Image: RISC-V

After more than 10 years on the market, RISC-V (or “Risk five”), the open-standard architecture for chip development, is taking off. According to a report released on Wednesday from Deloitte Global, RISC-V processing cores will double in 2022–and then double again in 2023. Deloitte expects the open source solution to come near $800 million in 2023. By 2024, it predicts that number to be nearly $1 billion.

RISC-V is a type of ISA (instruction set architecture) that can offer some unique advantages to businesses. According to TechRepublic’s previous interview with Mark Himelstein, CTO at RISC-V, “Many companies are taking advantage of RISC-V to create custom processors designed to handle the power and performance requirements of newer workloads for AI (artificial intelligence) and ML (machine learning), IoT (Internet of Things), and VR (virtual reality) and AR (augmented reality) applications.”

The traditional standards for processing cores—which handle workloads from computers, data centers and phones—are not open; they have proprietary instruction sets. Currently, Intel and Arm are the biggest players, representing almost 100% of CPUs across the globe.

SEE: Deloitte: How sensitive AI data may become more private and secure in 2022 (TechRepublic)

RISC-V is still a tiny fraction of the global ISA market—less than 1% of tens of billions of processors. Still, it’s “essentially moving from the drop in the bucket to two drops in the bucket in 2022: The growth rate is huge,” said Duncan Stewart, director of research for TMT in Deloitte Canada.

RISC-V may not be the best solution for all customers—it’s relatively new and doesn’t have all of the support the traditional ISAs have. Still, according to Deloitte, there are advantages with RISC-V. First, it’s open and free—that means eliminating costly licensing fees, which can get into the millions—an asset to smaller companies that want to get to the market sooner. It’s also easier to adjust, allowing companies to harness established IP building blocks along with the shared development toolbox. It’s simple and extensible as well, and can handle newer compute workloads.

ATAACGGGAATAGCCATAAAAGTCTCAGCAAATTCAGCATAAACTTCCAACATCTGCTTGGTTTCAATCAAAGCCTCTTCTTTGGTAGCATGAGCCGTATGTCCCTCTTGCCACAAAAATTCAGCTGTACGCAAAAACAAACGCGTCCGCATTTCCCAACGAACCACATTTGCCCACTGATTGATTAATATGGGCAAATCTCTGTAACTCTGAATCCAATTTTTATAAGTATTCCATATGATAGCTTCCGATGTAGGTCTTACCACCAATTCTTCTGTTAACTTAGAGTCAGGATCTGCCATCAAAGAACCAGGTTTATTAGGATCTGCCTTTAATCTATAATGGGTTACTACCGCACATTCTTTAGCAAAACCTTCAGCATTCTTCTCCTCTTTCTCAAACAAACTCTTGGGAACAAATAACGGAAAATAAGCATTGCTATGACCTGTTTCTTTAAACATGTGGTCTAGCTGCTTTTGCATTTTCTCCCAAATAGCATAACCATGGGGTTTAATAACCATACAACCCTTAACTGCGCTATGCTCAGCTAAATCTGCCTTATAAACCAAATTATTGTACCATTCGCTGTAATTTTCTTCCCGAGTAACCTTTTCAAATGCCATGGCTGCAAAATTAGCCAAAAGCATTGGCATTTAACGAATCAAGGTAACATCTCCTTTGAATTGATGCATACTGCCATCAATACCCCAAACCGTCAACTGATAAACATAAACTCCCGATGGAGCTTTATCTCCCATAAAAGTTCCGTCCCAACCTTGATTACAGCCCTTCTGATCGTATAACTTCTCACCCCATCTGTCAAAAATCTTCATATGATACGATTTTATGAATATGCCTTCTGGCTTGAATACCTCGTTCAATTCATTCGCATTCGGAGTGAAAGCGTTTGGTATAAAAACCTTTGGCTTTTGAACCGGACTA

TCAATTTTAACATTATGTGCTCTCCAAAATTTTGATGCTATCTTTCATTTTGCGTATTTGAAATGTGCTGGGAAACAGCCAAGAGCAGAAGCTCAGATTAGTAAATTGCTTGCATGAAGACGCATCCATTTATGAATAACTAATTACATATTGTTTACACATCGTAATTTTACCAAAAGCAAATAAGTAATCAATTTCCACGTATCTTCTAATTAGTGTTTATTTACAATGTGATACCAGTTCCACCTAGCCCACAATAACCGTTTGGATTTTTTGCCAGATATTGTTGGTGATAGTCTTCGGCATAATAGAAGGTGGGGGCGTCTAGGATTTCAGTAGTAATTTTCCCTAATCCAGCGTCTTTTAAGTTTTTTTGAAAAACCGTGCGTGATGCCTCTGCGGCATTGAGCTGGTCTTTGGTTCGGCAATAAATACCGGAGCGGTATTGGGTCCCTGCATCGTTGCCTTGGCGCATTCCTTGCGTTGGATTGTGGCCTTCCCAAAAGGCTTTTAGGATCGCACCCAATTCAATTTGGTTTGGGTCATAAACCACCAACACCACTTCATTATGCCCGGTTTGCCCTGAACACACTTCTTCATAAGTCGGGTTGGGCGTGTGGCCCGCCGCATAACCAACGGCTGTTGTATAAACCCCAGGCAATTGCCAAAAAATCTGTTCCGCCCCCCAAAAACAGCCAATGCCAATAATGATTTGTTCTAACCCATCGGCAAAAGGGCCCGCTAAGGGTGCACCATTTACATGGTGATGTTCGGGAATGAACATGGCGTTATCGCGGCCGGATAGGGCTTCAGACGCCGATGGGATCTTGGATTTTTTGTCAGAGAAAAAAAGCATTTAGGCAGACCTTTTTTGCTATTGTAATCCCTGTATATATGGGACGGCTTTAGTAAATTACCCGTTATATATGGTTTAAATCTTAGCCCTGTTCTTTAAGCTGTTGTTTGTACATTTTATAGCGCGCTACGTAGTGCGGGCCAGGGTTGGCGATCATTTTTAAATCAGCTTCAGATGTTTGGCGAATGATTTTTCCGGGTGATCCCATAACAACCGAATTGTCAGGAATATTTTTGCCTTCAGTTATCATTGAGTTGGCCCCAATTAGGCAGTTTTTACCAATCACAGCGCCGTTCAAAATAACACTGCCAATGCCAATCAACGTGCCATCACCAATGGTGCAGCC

SEE: RISC-V: What it is, and what benefits it can provide to your organization (TechRepublic)

It’s also sanction-free, which means it can circumvent export restrictions. So who’s interested in this technology? According to Stewart, “The top three answers are China, China, and China.”

“Many Chinese manufacturers are worried that having their ISA potentially at risk of US embargo sanctions would put them in a very difficult position,” Stewart said. This concern with access to ISAs makes the open source technology particularly appealing. Also, between a quarter and a third of all the RISC-V organization members are based in China.

After China, startups, IoT, AI and data centers would likely be interested in the technology. It significantly lowers the barrier to entry for “kids in garages”—i.e., startups—Stewart said. Compared to “the existing ISAs requirements. RISC-V will almost always be cheaper and easier,” which is “good for innovation going forward.”

SEE: Deloitte: Don’t rule out Wi-Fi 6 as a next-generation wireless network (TechRepublic)

According to Deloitte, the 50-plus ISAs that have existed may be consolidating, with the two major players, Arm and Intel, likely to stick around. There’s no reason to believe that these will lose business with RISC-V. Still, it could become a third player on the scene. “There is a chance that RISC-V could become a major and significant player; not a drop in the bucket, but a quarter of the bucket or a third of the bucket or half,” Stewart said.